FIGS. 39 and 40A show a flow control device 3410 that is particularly suited for placement in a channel through a bronchial wall. FIG. 39 shows the flow control device 3410 in cross section and FIG. 40A shows the flow control device 3410 in cross-section mounted in a bronchial wall 3610 of a bronchial passageway. As shown in FIG. 40A, the flow control device 3410 anchors within the bronchial wall in a sealing fashion such that fluid in the bronchial passageway must pass through the flow control device 3410 in order to travel through the channel in the bronchial wall. The flow control device 3410 has fluid flow regulation characteristics that can be varied based upon the design of the flow control device. For example, the flow control device 110 can be configured to either permit fluid flow in two directions, permit fluid flow in only one direction, completely restrict fluid flow in any direction through the flow control device, or any combination of the above. For example, as shown in FIG. 40A, the flow control device 3410 allows fluid to flow from the parenchyma 3615 into the lumen 3620 of the bronchial passageway. The flow control device 3410 can be configured such that when fluid flow is permitted, it is only permitted above a certain pressure, referred to as the cracking pressure.

With reference to FIG. 39, the flow control device 3410 includes a tubular main body, such as an annular valve protector 3520 that defines an interior lumen 3510 through which fluid can flow. The flow of fluid through the interior lumen 3510 is controlled by a valve member 3515, such as a duckbill valve, which is mounted inside the annular valve protector 3520. The valve member 3515 is configured to allow fluid flow through the interior lumen 3510 in a first direction and restrict fluid flow through the interior lumen 3510 in a second direction. The valve member 3515 can be a separate piece from the tubular body or it can be integrally formed with the tubular body. An elastomeric seal member 3530 includes one or more radial flanges 3535 that can form a seal with the bronchial wall 3610. The radial flanges 3535 are located on a first end of the flow control device 3410, although it should be appreciated that the flanges 3535 can be located on the second end or on other locations along the length of the flow control device 3410. The flanges 3535 can be separate pieces from the tubular body or they can be integrally formed with the tubular body.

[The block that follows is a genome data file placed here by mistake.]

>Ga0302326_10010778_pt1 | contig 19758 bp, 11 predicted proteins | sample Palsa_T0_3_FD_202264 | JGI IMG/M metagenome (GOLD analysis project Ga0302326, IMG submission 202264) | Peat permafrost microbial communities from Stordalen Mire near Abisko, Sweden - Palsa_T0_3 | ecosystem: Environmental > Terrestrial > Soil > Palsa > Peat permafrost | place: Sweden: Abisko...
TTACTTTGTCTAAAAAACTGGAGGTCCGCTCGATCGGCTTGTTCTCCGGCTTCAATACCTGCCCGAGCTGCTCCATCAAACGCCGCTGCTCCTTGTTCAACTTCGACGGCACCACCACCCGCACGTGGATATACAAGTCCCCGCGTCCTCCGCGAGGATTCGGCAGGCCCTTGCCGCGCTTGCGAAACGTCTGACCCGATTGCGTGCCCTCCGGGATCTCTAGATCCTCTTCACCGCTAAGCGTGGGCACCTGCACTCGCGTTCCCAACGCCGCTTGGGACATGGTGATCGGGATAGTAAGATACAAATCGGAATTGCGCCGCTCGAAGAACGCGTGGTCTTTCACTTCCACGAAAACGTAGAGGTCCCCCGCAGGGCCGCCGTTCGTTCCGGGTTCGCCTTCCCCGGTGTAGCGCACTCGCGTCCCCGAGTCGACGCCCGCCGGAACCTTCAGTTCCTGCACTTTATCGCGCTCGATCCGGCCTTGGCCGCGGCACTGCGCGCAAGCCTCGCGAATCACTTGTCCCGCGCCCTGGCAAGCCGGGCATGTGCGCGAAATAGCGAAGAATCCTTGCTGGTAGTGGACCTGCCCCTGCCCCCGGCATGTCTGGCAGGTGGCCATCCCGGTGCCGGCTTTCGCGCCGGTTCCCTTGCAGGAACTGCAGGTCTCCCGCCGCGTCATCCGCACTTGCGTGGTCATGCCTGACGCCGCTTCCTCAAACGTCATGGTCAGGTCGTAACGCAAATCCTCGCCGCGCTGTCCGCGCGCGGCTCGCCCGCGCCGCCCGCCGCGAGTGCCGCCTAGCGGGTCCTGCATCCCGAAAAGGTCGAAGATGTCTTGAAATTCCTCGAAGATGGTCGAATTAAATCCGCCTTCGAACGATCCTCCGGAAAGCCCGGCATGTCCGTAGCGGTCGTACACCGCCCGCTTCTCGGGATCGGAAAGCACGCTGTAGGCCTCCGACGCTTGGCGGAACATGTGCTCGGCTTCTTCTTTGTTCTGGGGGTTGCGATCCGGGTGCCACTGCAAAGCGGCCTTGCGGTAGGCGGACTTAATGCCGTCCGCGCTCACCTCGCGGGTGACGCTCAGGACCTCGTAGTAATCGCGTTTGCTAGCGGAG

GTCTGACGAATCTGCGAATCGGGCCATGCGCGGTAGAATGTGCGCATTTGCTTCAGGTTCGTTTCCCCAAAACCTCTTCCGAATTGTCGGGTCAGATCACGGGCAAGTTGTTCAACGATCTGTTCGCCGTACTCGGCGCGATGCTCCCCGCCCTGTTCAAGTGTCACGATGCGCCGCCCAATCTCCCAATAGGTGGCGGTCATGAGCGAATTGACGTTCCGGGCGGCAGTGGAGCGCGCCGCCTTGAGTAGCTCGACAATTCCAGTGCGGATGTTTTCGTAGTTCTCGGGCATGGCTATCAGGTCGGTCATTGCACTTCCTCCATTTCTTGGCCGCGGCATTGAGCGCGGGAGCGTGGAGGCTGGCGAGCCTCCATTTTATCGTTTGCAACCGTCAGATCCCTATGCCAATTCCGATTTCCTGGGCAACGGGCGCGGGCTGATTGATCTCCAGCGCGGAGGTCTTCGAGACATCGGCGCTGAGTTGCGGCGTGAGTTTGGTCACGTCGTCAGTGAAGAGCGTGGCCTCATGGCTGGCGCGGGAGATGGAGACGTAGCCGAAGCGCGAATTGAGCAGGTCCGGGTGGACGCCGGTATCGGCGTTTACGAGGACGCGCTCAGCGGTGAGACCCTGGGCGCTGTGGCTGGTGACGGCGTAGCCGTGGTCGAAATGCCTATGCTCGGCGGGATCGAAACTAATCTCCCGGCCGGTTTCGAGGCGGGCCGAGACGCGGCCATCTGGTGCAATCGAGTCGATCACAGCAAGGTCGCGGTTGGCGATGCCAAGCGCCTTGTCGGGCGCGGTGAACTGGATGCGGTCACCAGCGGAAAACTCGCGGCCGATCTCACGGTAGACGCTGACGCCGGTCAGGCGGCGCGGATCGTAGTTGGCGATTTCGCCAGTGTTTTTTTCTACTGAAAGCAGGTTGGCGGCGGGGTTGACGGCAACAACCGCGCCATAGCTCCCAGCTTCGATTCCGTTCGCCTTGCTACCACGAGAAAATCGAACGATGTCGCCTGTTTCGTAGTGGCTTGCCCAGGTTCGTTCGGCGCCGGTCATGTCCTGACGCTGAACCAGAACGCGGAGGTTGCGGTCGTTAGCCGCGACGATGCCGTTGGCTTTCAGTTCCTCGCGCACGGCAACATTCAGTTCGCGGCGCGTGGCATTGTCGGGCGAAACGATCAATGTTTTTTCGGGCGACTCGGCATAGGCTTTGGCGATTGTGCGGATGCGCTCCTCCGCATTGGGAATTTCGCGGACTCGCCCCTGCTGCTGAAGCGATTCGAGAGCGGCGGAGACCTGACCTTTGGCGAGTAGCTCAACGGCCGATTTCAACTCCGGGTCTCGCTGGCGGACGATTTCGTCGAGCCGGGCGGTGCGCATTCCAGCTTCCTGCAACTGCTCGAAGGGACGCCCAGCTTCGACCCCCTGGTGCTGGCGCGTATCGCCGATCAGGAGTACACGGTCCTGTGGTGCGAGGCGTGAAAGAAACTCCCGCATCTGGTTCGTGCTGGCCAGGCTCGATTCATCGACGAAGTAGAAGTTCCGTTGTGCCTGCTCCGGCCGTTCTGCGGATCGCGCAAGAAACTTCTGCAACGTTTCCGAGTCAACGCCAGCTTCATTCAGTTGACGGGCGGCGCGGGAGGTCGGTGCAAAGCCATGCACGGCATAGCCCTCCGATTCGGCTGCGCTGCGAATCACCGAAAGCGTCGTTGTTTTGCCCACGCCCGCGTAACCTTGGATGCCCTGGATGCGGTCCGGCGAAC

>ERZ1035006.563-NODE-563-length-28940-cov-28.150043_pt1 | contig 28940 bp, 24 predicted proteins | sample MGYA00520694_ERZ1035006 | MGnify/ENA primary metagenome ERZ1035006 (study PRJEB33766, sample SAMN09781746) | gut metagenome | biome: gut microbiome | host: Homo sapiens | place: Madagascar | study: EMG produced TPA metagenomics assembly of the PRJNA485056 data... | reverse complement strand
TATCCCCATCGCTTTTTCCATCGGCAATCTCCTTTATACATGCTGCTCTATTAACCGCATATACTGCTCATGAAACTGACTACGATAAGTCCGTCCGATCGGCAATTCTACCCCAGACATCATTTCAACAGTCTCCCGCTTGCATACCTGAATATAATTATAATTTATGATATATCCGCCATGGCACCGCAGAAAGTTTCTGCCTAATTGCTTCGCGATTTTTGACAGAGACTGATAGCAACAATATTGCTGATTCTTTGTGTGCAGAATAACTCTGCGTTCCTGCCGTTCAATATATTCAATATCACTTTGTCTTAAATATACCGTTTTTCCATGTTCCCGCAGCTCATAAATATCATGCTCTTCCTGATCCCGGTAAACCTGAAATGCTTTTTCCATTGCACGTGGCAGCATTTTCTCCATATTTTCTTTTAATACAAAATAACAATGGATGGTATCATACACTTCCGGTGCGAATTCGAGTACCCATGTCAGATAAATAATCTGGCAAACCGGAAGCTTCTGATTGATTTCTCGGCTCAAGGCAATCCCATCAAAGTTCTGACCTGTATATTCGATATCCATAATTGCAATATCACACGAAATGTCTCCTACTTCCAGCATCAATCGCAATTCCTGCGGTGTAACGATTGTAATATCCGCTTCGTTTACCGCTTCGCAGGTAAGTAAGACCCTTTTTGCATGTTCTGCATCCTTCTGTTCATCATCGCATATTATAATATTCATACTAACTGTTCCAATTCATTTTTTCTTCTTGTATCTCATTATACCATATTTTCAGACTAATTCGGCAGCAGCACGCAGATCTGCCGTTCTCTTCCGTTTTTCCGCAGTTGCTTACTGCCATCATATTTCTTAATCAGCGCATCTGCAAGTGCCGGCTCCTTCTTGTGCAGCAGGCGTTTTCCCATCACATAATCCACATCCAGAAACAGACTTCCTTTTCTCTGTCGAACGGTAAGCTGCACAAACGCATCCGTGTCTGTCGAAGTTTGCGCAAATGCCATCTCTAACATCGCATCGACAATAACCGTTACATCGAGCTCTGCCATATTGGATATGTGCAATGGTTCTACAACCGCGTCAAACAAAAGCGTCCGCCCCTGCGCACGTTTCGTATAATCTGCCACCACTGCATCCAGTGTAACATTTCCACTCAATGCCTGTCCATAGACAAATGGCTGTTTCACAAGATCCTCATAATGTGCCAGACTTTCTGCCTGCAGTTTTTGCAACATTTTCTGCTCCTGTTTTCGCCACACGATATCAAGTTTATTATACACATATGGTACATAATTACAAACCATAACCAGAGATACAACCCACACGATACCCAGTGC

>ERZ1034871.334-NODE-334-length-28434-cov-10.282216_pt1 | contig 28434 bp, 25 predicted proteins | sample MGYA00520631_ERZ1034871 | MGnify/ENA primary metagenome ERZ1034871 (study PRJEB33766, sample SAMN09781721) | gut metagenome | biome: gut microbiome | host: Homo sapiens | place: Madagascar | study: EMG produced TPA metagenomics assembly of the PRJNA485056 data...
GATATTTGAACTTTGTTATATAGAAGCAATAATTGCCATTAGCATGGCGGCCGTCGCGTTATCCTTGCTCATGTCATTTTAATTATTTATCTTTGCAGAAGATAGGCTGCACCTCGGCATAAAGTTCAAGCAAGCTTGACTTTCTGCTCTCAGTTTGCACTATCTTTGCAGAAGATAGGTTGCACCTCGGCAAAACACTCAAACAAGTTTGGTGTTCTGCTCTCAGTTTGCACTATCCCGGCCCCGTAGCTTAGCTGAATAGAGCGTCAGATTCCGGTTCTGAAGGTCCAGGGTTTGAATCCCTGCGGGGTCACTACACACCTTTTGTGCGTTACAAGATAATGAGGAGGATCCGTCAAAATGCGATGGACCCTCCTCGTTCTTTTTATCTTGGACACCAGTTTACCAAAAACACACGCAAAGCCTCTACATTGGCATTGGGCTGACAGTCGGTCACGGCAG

As shown in FIG. 40A, the flow control device 3410 is positioned within a channel in the bronchial wall 3610 such that the interior lumen 3510 communicates with the bronchial passageway. The flange 3535 a is positioned and shaped so that it engages the interior surface of the bronchial wall 3610. The flange 3535 a forms a seal with an inner surface of the bronchial wall so that fluid must flow through the valve 3515 in order to flow through the channel in the bronchial passageway. Thus, the seal member 3530 prevents fluid in the bronchial passageway from leaking through the channel in the bronchial wall 3610.

The flow control device 3410 also includes a retainer member 3540, such as a stent, that is coupled to the tubular main body and that functions to anchor the flow control device 3410 within the channel in the bronchial wall. The retainer member 3540 is positioned within an annular flap 3545 and secured therein, such as by using adhesive 3542 located within the flap 3545. In an alternative design, the valve protector 3520 and the retainer member 3540 could be laser cut from a single piece of material, such as Nitinol tubing, and integrally joined, thereby eliminating the adhesive joint.

The retainer member 3540 has a structure that can contract and expand in size (in a radial direction and/or in a longitudinal direction) so that the retainer member 3540 can expand to grip the bronchial wall 3610 in which it is mounted. In this regard, the retainer member 3540 can be formed of a material that is resiliently self-expanding. In the embodiment shown in FIGS. 39 and 40A, the retainer member 3540 comprises a contoured frame that surrounds the flow control device 3410. The frame has one or more loops or prongs 3550 that can expand outward to grip the bronchial wall 3610 and compress at least a portion of the seal member 3550 against the bronchial wall 3610. As shown in FIG. 40A, the prongs 3550 are sized and shaped so that they form a flange that engages the exterior surface of the bronchial wall 3610 (the surface that is adjacent the parenchyma 3615). The prongs 3550 and the flange 3535 a form flanges that collectively grip the bronchial wall 3610 therebetween to secure the flow control device 3410 to the bronchial wall 3610.